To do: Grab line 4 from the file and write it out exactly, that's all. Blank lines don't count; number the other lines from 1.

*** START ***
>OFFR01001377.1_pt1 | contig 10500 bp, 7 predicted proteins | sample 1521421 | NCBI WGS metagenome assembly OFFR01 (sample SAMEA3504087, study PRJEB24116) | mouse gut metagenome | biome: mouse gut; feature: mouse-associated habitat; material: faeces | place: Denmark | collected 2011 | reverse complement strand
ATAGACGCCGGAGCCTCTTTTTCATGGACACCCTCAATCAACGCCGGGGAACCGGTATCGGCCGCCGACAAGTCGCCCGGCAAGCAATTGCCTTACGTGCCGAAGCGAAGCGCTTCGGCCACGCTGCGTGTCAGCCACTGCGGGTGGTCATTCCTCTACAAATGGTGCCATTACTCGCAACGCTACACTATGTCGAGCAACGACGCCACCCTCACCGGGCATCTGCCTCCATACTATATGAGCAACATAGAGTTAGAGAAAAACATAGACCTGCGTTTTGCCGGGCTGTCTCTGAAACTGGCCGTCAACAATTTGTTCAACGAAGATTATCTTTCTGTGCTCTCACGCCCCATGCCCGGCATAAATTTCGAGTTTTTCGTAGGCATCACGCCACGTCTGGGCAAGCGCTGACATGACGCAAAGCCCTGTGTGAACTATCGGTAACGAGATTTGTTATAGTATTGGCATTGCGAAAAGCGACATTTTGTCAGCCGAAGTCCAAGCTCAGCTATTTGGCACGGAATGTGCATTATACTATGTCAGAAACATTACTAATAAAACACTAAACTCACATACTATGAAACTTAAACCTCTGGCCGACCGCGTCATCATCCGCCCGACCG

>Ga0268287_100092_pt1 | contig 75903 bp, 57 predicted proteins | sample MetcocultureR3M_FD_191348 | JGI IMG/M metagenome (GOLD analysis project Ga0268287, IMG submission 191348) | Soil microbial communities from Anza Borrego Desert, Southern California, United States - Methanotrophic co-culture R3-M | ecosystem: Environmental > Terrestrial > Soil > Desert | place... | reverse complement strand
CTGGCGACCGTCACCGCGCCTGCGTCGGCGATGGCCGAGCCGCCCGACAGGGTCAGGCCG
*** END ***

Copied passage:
CTGGCGACCGTCACCGCGCCTGCGTCGGCGATGGCCGAGCCGCCCGACAGGGTCAGGCCG